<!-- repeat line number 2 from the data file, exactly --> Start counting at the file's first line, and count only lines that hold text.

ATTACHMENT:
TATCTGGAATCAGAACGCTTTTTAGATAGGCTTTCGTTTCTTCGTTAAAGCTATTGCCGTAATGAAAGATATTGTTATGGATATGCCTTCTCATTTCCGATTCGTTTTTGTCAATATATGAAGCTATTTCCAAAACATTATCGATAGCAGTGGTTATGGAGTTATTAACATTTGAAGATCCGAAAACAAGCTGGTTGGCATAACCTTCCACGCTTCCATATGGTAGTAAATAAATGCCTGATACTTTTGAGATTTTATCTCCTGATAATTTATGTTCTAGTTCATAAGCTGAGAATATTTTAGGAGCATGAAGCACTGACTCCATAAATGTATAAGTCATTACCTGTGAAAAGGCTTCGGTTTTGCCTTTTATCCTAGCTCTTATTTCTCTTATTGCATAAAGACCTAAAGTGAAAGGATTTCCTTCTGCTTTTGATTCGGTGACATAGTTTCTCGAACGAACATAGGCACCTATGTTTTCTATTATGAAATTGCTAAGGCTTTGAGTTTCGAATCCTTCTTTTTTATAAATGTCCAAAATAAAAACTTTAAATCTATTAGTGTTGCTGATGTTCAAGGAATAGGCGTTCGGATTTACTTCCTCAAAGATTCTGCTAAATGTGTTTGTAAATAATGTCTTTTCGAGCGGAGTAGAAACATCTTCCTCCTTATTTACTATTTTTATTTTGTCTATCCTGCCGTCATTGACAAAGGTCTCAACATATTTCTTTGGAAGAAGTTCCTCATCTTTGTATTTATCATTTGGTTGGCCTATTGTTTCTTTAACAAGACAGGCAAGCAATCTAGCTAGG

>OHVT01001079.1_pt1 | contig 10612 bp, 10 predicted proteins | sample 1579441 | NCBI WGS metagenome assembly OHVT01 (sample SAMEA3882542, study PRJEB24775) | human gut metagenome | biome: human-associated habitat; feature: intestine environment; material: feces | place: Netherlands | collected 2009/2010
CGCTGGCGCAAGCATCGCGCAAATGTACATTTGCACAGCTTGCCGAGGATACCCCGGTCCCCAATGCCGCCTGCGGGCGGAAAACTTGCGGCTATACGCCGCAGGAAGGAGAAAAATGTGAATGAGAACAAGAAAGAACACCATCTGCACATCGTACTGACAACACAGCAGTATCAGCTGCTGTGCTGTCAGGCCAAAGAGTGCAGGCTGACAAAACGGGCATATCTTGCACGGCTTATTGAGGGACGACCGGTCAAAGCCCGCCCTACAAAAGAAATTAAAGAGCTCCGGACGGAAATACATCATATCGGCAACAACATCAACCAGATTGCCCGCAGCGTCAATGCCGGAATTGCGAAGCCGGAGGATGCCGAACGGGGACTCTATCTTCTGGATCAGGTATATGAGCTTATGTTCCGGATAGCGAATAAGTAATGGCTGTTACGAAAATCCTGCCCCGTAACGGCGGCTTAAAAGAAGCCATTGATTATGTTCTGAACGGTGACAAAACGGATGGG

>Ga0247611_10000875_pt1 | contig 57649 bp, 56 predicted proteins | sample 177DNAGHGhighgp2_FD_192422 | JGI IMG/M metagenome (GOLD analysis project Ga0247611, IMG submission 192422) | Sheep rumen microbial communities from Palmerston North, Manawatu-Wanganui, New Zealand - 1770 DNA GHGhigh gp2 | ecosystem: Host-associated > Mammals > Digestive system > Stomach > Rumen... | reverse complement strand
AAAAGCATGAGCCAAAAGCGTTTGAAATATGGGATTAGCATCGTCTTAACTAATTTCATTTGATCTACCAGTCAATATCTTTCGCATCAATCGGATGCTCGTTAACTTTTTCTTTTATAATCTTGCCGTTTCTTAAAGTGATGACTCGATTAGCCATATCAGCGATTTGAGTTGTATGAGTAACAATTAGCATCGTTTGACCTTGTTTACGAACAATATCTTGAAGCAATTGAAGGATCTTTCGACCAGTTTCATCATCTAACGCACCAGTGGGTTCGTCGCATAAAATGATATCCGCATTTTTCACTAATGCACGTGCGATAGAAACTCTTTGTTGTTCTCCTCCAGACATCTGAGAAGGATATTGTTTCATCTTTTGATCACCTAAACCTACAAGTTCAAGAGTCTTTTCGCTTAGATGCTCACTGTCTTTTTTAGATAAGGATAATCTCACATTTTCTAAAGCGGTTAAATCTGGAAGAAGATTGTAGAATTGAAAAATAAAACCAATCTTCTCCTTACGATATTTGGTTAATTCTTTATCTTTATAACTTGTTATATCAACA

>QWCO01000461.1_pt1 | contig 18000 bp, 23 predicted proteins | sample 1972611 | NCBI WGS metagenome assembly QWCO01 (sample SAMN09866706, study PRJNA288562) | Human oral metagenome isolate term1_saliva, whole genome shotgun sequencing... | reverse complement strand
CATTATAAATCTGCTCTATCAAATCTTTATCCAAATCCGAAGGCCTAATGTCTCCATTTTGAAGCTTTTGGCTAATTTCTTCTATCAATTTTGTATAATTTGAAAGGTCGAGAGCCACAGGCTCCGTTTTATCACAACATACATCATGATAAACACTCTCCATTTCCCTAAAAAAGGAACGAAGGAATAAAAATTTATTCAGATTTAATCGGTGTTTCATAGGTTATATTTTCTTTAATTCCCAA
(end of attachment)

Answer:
>OHVT01001079.1_pt1 | contig 10612 bp, 10 predicted proteins | sample 1579441 | NCBI WGS metagenome assembly OHVT01 (sample SAMEA3882542, study PRJEB24775) | human gut metagenome | biome: human-associated habitat; feature: intestine environment; material: feces | place: Netherlands | collected 2009/2010